You must have missed the replay from another angle I told u about. U can not determine if the player had control of the ball or not by looking at a still picture. The ball was moving. Clock operator determined it wasn't, way beyond the refs determined. In such instances, clock operator generally takes his time to stop the clock. Many times we see as many as 10 seconds being taken off the clock before it stops. Its common, so please do not tell me you've never seen it happen.
    The pic is from the video, and you can clearly tell in the video that he had possession and was being touched down. Are you telling me that you would be arguing that it should be NE's ball if they manage to strip it away from the Jets player after that point in the picture? No, you would be saying that he is clearly down by contact with possession. That pic came at 5.5, and the whistle came at 6.3.

    Quote Originally Posted by JETSJETSJETS View Post
    So I guess u and junc have the higher authority over who is wrong and who is right. However, Im pretty sure WV is biased against the Jets to some extent, yet he agrees with me. But again, he is doesn't have the higher authority you or junc possess...for some reason.
    The authority is the rules of the game and the officials who enforce them. I am not an official, but I can clearly see that it was PI. I have no way to prove it to you.


    Quote Originally Posted by JETSJETSJETS View Post
    Not whining, and not claiming we got screwed. Not the one who created the thread...and no, I just showed how ur entire theory was flawed with the timing.
    It is your posts that have been wrong, and continue to be.


    Quote Originally Posted by JETSJETSJETS View Post
    BTW, congrats on the victory. You guys played a near perfect game all around and fully deserved the victory. I've been surprised by the Dolphins emergence this year as a team that was once considered to be a 5-6 win team.
    Thanks! That was a bad way for Jets to enter the bye. Things look really bad for them, but with all the mediocrity in the AFC and the schedule, you never know what can happen in the 2nd half of the season.
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    Quote Originally Posted by The New Guy View Post
    Your claims are dead wrong, and you prove them wrong with your own post. If you start timing when he catches the ball in the end zone, it might be 6.9 seconds. The clock is not supposed to start until he enters the field of play. Even at 6.9 seconds, and the clock stopping as soon as it his 2:01, the most it can be is 1.9 seconds. Not 3 seconds. We know the clock did not stop as soon as it hit 2:01 because the clock immediately changed to 2:00 on the next play. That means the clock read something like 2:01.10.
    2 seconds is within my 2 to 3 second claim.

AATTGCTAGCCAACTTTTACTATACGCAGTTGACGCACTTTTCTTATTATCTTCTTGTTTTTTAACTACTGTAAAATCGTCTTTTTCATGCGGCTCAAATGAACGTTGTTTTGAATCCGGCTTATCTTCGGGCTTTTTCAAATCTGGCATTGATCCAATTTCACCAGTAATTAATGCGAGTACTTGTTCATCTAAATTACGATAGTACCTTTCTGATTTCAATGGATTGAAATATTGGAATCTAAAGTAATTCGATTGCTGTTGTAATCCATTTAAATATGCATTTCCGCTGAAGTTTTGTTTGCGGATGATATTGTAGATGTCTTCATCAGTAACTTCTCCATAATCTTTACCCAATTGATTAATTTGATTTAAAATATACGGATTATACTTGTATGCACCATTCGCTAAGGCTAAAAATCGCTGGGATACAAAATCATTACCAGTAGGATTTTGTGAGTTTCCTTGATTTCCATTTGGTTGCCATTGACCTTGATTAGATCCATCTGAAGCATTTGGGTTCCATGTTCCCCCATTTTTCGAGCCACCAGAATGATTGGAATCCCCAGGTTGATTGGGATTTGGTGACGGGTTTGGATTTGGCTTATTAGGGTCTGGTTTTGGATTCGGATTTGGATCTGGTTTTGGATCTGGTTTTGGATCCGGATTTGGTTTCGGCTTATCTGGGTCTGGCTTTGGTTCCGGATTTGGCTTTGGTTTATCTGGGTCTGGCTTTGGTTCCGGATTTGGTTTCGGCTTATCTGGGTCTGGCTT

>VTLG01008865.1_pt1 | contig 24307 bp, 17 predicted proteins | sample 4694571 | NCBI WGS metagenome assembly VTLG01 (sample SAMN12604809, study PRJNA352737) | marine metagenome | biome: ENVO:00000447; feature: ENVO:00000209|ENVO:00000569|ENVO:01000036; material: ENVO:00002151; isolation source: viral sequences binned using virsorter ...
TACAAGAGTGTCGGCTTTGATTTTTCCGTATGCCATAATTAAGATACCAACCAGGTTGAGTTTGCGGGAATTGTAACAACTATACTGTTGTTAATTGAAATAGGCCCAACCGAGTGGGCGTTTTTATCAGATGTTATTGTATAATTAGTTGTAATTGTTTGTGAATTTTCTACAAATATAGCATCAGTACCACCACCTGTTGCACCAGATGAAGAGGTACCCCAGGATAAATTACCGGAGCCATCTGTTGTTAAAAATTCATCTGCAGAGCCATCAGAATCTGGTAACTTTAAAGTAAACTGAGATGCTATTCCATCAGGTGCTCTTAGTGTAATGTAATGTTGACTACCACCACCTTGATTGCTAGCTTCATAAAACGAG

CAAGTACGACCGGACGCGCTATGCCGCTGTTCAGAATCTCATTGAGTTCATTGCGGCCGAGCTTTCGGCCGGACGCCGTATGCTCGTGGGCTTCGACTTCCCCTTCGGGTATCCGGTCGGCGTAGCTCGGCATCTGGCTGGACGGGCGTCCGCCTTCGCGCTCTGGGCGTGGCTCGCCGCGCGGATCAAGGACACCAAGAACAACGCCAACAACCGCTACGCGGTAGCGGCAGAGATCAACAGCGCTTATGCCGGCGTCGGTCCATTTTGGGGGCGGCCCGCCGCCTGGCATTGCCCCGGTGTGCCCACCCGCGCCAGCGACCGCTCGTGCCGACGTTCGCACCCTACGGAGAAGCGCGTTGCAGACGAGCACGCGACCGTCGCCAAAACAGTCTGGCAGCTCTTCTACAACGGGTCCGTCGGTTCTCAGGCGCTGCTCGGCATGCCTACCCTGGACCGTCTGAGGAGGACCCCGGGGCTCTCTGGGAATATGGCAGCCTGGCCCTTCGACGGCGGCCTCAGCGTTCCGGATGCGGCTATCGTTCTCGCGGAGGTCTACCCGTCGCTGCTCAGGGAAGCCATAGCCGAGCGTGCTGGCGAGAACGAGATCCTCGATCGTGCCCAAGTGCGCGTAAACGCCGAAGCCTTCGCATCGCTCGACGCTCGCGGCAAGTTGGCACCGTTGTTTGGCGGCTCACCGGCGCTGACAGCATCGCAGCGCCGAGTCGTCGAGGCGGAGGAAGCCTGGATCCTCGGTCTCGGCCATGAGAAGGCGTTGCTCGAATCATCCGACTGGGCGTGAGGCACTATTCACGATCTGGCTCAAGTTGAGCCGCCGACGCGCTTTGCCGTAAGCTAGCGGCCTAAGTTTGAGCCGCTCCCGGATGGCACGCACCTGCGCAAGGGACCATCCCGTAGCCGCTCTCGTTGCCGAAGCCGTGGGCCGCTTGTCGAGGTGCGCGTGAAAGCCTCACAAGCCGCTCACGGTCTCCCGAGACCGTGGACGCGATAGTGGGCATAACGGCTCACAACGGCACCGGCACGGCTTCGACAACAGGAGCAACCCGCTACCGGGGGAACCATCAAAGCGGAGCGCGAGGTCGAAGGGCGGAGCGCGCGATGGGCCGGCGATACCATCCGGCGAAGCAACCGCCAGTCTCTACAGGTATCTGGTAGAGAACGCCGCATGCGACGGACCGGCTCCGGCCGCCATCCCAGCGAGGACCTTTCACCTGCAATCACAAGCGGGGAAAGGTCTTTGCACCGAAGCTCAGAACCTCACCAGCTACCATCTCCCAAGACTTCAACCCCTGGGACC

It is the game clock operators job to stop the clock when the play is over. Unless he is blind, I doubt he is only listing for a whistle. A whistle is not the only signal that calls the play dead. I posted the rule several times and you have yet to post something that backs up what you are saying.
    U said "He is looking for the officials signal, not listening for a whistle".

    You could not be more wrong, and your own post proves it. 14:59.01 means that the clock is less than 1-tenth of a second away from changing to 14:58. When the clock reads 15:00.00 on the first play of a quarter, that means there is a full 10-tenths on that seconds. The tenths reset at 0, so going backwards would go like this:

    15:00.00
    15:00.99
    15:00.98
    15:00.97
    15:00.96

    Ect...Ect... until that 9-tenth goes to the 8-tenth, and the 8-tenth goes to the 7 ,6 5, 4 ,3 ,3 ,2 ,0 and then the clock changes to 14:59.00, then 14:59.99 and so and so on. You prove this to be true with the statement I highlighted above. You said "The clock does not tick to 14:59 until after a second. (10- tenths)
    When the clock hits 0:00, that doesn't mean it still has anywhere from 0:00:00 to 0:00:99. It means, the most the clock can have on it is 0 seconds. Similarly, when the very first play of the quarter takes place, the clock doesn't tick down to 14:59 until after a complete second, plus reaction time. Just look at any play and it'll prove u wrong, just like on every subject you are talking about.

    15:00.99 is a tenth of a tenth away from a full 10-tenths which would read 15:00.00. The resting zeros is what is confusing you. As soon as the clock changes to 2:06, there is a full 10-tenths that must be counted before it changes to 2:05. That means starting at 2:06 that 5.9 seconds can pass and the clock will still read 2:01.